Express Router Console Request

Express Router Console Request

The order you place your middleware and routes is very important Everything will happen in the order that they appear. This means that if you place your middleware after a route, then the route will happen before the middleware and the request will end there. Your middleware will not run at that point.

Keep in mind that you can use route middleware for many things. You can use it to check that a user is logged in during the session before letting them continue.

Structuring Routes

By using the Router(), we are able to section off parts of our site. This means you can create a basicRouter for routes like the frontend of the site. You could also create an adminRouter for administration routes that would be protected by some sort of authentication.

Routing our application this way let’s us compartmentalize each piece. This provides us the flexibility that we need for complex applications or APIs. We can also keep our applications clean and organized since we can move each router definition into its own file and then just pull in those files when we call app.use() like so:

1 app.use('/', basicRoutes);

2 app.use('/admin', adminRoutes);

3 app.use('/api', apiRoutes);

Routes with Parameters (/hello/:name)

To see how we can add route parameters to our application, let’s say we wanted to have a route called /admin/users/:name where we could pass in a person’s name into the URL and the application would spit out Hello name! (we could also use this in a real application in order to pull the information for that user. Let’s see what that sort of route would look like.

1 // route with parameters (http://localhost:1337/admin/users/:name)

2 adminRouter.get('/users/:name', function(req, res) {

3 res.send('hello ' + + '!');

4 });

Now we can visit http://localhost:1337/admin/users/holly and see our browser spit out hello holly! req.params stores all the data that comes from the original user’s request. Easy cheesy.

Express Router Parameters

Express Router Parameters

In the future, we could use this to grab all the user data that matches the name holly. We could then build an administration panel to manage our users.

Now let’s say we wanted to validate this name somehow. Maybe we’d want to make sure it wasn’t a naughty word. We would do that validation inside of route middleware. We’ll use a special middleware for this.

Route Middleware for Parameters (.param())

We will use Express’s .param() middleware. This creates middleware that will run for a certain route parameter. In our case, we are using :name in our hello route. Here’s the param middleware. Again, make sure the middleware is placed before the request.

1 // route middleware to validate :name

2 adminRouter.param('name', function(req, res, next, name) {

3 // do validation on name here

4 // blah blah validation

5 // log something so we know its working

6 console.log('doing name validations on ' + name);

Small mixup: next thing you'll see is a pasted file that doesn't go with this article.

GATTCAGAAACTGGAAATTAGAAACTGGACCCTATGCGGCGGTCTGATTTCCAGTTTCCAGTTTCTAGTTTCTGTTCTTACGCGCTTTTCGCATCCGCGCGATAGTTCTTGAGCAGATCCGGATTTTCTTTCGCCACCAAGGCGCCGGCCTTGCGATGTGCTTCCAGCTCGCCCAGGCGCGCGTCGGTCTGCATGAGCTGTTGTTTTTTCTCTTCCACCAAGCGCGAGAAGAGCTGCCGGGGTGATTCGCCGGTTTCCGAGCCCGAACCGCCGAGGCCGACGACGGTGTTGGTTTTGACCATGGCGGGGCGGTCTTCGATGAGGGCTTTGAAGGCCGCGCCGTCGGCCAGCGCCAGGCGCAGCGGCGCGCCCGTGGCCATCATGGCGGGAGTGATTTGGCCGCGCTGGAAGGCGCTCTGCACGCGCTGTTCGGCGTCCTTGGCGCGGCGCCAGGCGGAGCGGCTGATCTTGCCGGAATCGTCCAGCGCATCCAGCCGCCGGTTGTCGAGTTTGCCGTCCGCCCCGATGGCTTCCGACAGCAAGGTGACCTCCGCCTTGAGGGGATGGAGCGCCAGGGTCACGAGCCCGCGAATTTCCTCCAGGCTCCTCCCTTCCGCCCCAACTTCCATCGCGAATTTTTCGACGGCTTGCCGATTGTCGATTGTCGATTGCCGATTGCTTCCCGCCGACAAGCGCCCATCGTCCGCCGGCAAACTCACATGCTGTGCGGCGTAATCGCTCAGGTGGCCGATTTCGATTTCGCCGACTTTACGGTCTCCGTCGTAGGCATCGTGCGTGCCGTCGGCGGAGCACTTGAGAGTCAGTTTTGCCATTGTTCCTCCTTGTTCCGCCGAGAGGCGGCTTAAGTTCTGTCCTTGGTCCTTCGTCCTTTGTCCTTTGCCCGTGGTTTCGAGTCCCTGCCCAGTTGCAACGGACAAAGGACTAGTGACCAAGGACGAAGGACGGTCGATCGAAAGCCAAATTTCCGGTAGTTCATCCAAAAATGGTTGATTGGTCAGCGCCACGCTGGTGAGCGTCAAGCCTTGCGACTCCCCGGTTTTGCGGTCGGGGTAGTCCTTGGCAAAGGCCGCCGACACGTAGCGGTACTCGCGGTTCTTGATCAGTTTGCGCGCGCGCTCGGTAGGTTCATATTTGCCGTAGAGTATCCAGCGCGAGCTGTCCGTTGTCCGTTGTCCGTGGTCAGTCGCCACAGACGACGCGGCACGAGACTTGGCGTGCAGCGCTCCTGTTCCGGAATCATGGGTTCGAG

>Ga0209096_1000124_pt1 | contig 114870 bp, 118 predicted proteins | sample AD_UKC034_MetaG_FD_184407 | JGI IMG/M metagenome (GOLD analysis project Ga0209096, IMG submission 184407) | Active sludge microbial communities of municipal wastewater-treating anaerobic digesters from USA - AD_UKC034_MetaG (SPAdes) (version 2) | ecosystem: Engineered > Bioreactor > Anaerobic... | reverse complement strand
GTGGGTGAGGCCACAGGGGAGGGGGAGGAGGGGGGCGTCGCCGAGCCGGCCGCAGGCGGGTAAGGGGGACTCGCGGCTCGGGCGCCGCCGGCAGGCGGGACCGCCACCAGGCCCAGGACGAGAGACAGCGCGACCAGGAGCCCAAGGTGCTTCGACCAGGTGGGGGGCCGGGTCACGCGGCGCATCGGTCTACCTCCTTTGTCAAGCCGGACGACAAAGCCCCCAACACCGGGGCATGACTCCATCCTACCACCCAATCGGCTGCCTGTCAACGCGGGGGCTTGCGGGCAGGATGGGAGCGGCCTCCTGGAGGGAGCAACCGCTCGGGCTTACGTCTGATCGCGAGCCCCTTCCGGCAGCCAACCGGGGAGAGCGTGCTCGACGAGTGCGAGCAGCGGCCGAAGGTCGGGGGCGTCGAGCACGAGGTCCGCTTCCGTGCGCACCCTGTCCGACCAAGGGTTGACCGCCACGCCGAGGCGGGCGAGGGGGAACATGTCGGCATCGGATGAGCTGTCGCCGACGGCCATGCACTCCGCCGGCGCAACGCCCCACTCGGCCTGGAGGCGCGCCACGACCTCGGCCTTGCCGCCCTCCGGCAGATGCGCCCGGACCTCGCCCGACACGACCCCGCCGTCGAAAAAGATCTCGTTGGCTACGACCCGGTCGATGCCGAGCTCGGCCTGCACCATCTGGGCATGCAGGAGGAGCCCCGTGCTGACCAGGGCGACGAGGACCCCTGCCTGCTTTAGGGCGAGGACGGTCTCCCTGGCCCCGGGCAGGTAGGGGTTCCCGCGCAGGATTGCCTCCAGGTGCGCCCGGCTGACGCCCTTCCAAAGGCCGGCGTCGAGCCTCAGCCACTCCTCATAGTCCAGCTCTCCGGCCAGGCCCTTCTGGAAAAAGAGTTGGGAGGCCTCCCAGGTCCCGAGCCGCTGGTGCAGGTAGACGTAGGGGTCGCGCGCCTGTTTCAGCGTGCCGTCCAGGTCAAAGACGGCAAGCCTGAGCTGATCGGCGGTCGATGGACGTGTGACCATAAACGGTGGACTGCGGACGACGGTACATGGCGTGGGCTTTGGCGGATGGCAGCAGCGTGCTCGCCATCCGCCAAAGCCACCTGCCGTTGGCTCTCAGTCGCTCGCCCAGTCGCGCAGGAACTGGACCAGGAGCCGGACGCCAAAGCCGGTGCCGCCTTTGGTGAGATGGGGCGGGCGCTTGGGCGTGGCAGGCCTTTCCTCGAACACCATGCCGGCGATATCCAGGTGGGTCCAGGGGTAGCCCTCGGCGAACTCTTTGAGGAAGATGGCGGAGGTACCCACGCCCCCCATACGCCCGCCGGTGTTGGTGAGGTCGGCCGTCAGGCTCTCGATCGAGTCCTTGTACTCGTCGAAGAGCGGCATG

8 // once validation is done save the new item in the req

9 = name;

10 // go to the next thing

11 next();

12 });


14 // route with parameters (http://localhost:1337/admin/hello/:name)

15 adminRouter.get('/hello/:name', function(req, res) {

16 res.send('hello ' + + '!');

17 });

Now when we hit the /hello/:name route, our route middleware will kick in and be used. We can run validations and then we’ll pass the new variable to our .get route by storing it in req (request). We then access it by changing to since we took req.params.nameand stored it into req in the middleware.

When we visit our browser at http://localhost:1337/admin/hello/sally we’ll see our request logged to the console.

Express Router Parameter Middleware

Express Router Parameter Middleware

Route middleware for parameters can be used to validate data coming to your application. If you have created a RESTful API also, you can validate a token and make sure the user is able to access your information. All of the work we’ve done with Node so far will lead to building a RESTful API that will become the server-side application that we talked about Chapter 3 when we spoke about the client-server model.

The last Express router feature that we’ll look at is how to use app.route() to define multiple routes at once.

Login Routes (app.route())

We can define our routes right on our app. This is similar to using app.get, but we will use app.route. app.route is basically a shortcut to call the Express Router. Instead of calling express.Router(), we can call app.route and start applying our routes there.

Using app.route() lets us define multiple actions on a single login route. We’ll need a GET route to show the login form and a POST route to process the login form.

1 app.route('/login')


3 // show the form (GET http://localhost:1337/login)

4 .get(function(req, res) {

5 res.send('this is the login form');

6 })


8 // process the form (POST http://localhost:1337/login)

9 .post(function(req, res) {

10 console.log('processing');

11 res.send('processing the login form!');

12 });

Now we have defined our two different actions on our /login route. Simple and very clean. These are applied directly to our main app object in the ‘server.js’ file, but we can also define them in the adminRouter object we had earlier.

This is a good method for setting up routes since it is clean and makes it easy to see which routes are applied where. We’ll be building a RESTful API soon and one of the main things we should do is use different HTTP verbs to signify actions on our application. GET /login will provide the login form while POST /login will process the login.


With the Express Router, we are given much flexibility when defining routes. To recap, we can:

· Use express.Router() multiple times to define groups of routes

· Apply the express.Router() to a section of our site using app.use()

· Use route middleware to process requests

· Use route middleware to validate parameters using .param()

· Use app.route() as a shortcut to the Router to define multiple requests on a route

Now that we’ve got a solid foundation of Node and Express, let’s move forward and talk a little more about MongoDB. Then we’ll get to the main part of our server-side applications: Building APIs!